But ever since then, the anger had been creeping back in day by day.  Raph wasn’t always a walking storm cloud; Mikey could usually tease a chuckle out of his brother, and April had been commandeering Raph more frequently to babysit.  Holding Maria never failed to bring a smile to his scowling face, even if Raph was still too nervous to stand up once the baby was in his lap.  Even so, the brief moments of relaxation began to help Raphael less and less, and it was only a matter of time before something had to give.  

Read More


Shirt here
the members of an orchestra
violins I: we're the superstars fuck everyone else its all about us
violins II: why do we always get the boring parts
flutes: we're so lonely
piccolo: lol fk your ears
french horns: and im not even french hONHONHON BAGUETTE
trumpets: wats 'p'
trombones: wats quiet
cellos: im either boring af or exciting af and there is no in between
bassoons: im so posh but i really just honk like a truck
clarinet: *squeaks*
bass clarinet: lol where am i
tuba: *waits for a wagner piece to do something exciting*
harp: im just a more sophisticated piano
english horn: im literally only useful for dvorak's 9th like what am even i doing here
basses: semibreves, tied to a semibreve, tied to a minim, tied to a crotchet, oh wait a quaver wow exciting ok back to semibreves
cornets: trumpet wannabe
saxophones: i never get a good part until a jazzy piece is performed which is never
xylophones: am i meant to be here?


If you liked this tutorial, pleas check out my Facebook page for more of my work!

Larger Size avaliable on my Deviantart 

PSA for everyone writing term research papers right now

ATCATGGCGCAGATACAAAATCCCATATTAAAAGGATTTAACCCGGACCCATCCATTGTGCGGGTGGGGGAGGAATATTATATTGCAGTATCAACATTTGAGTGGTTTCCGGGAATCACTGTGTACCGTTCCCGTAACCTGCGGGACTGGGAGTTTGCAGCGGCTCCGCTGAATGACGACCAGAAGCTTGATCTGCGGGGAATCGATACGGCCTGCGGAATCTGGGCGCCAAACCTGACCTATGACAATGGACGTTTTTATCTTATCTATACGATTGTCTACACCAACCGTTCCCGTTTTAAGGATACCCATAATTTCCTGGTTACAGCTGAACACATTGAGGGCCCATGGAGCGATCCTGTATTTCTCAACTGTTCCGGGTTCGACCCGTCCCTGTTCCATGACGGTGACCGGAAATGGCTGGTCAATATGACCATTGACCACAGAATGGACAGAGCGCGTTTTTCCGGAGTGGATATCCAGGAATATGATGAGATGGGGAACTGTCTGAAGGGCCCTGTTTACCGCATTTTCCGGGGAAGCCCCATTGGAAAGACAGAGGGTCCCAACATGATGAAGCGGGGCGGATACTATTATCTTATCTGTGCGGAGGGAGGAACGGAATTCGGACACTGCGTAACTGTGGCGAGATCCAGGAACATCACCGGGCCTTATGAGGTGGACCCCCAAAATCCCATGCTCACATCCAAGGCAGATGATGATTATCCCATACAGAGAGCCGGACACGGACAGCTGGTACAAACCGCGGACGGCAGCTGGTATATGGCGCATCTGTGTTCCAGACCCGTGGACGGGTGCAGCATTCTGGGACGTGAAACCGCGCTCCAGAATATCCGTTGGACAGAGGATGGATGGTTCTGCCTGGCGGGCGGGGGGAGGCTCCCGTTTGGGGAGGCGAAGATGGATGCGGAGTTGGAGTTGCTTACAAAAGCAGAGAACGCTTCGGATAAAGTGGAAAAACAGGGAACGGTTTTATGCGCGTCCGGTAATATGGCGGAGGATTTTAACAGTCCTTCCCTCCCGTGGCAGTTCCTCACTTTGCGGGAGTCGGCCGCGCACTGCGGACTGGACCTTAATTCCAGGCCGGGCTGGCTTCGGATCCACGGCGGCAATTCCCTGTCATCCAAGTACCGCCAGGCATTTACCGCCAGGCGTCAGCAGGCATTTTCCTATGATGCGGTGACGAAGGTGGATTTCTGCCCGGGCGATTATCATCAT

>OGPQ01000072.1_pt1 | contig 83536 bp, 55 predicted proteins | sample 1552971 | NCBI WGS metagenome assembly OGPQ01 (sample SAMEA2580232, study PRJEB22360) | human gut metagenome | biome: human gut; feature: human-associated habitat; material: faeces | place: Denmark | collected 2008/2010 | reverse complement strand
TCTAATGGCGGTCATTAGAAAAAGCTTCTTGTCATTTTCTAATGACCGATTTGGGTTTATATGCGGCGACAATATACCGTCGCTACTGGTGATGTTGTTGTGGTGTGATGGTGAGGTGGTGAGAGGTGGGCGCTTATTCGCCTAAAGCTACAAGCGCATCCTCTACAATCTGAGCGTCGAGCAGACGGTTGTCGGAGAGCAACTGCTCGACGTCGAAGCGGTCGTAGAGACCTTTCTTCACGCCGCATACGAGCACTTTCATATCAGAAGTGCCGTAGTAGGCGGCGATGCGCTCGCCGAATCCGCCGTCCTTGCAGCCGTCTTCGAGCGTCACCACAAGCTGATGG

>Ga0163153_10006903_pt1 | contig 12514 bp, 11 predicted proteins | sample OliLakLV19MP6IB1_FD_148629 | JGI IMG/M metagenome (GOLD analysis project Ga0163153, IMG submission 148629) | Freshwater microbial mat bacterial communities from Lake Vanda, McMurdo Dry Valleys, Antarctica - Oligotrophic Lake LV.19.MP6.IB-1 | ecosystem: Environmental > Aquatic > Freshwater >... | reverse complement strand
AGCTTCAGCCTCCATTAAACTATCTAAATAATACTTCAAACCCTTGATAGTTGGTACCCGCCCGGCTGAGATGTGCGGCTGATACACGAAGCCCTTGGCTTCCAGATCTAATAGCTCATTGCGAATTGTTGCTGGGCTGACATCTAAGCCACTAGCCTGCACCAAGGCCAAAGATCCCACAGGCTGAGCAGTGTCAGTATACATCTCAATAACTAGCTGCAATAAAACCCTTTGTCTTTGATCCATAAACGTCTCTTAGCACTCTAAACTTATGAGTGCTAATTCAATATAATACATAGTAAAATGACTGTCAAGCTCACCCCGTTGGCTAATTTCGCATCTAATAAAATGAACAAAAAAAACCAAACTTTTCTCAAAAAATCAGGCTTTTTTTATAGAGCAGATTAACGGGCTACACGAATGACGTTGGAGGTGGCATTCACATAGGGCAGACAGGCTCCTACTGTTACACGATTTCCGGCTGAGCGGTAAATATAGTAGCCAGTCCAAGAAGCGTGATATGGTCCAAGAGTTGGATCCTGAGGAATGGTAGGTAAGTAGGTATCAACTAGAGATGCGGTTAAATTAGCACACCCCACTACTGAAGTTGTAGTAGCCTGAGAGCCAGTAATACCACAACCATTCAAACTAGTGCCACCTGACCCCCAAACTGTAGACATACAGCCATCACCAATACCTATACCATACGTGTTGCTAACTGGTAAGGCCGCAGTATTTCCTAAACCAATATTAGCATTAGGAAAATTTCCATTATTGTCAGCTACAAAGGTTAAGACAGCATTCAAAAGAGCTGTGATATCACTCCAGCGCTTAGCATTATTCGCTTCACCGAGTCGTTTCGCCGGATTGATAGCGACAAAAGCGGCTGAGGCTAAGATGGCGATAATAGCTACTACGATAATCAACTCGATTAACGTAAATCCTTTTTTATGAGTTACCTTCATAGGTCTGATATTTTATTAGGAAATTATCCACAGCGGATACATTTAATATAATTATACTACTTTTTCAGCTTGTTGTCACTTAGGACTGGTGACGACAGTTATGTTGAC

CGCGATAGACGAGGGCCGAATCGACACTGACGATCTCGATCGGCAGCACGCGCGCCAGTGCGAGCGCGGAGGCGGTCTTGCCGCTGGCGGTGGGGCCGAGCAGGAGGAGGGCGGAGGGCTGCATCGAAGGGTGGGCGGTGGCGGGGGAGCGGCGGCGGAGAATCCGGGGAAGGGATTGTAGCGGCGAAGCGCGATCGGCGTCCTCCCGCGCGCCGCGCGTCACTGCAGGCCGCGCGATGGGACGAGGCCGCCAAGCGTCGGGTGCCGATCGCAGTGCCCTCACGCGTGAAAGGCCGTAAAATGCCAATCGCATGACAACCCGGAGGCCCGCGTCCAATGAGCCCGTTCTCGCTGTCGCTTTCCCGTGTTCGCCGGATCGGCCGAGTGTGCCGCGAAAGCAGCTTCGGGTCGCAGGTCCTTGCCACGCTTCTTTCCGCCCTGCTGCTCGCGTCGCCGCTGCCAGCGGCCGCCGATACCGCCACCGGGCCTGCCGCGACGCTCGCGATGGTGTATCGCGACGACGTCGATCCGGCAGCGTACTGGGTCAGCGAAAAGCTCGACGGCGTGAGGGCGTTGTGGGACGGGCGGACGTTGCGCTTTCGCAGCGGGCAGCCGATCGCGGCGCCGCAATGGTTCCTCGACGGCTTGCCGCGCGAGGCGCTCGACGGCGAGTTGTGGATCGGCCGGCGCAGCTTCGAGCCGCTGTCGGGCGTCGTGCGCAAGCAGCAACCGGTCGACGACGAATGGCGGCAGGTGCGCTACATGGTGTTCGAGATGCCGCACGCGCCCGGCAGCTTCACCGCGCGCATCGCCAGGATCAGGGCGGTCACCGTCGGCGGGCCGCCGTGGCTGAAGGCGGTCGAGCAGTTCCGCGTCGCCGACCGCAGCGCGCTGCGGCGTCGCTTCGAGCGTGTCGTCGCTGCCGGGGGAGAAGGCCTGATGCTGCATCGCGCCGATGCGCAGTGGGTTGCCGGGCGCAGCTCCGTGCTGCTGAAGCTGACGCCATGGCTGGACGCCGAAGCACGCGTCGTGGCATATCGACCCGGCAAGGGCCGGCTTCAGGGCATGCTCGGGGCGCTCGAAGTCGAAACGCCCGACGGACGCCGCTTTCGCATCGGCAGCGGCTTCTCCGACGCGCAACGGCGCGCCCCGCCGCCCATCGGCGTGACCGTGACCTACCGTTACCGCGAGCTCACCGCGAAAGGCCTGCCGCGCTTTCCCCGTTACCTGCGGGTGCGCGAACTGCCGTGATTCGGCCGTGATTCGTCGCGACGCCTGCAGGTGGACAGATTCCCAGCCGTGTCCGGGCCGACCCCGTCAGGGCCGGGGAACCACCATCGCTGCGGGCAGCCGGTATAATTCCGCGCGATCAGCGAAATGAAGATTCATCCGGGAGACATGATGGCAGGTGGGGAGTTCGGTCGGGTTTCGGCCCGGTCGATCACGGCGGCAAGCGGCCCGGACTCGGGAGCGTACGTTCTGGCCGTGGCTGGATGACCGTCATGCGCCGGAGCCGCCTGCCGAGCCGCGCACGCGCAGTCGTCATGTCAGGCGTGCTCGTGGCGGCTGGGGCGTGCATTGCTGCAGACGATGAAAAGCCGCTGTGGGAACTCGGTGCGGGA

Mendeley is the greatest program ever

I want to weep with joy every time I use it

Just click a button when you pull up an article and it will automatically save it to your library

And cite it for you

And you can use it on your mobile devices

And it’s free

Just download it and you won’t have so many urges to kill everyone in sight while writing a research paper

Are you going to live stream the new episodes still? I don't want to sound rude what-so-ever!!! but I haven't seen you post any and..uh yah just wondering 😊

Unfortunately, as far as I know, the episodes are no longer being released early on iTunes, so I don’t have access to them to stream them like I used to. :( I pretty much have to find them online like everyone else now.

I’ll try to remember to post links when I can find them though!


Australian Photoset #17

Want to see more?

Canadian Photoset #16

Do you have any tips or tricks for drawing dragon wings in any folded/half foldes pose? I find the wing skin folds to be the most difficult thing when drawing dragons, they usually cover up half the image and just look wonky when I try ;w;



Alright, you’re about to see some diagrams that are not 100% biologically accurate but hopefully they’ll illustrate my points. Also, most of this I am basing on bat wings because that’s the closest real life reference we have to dragon wings.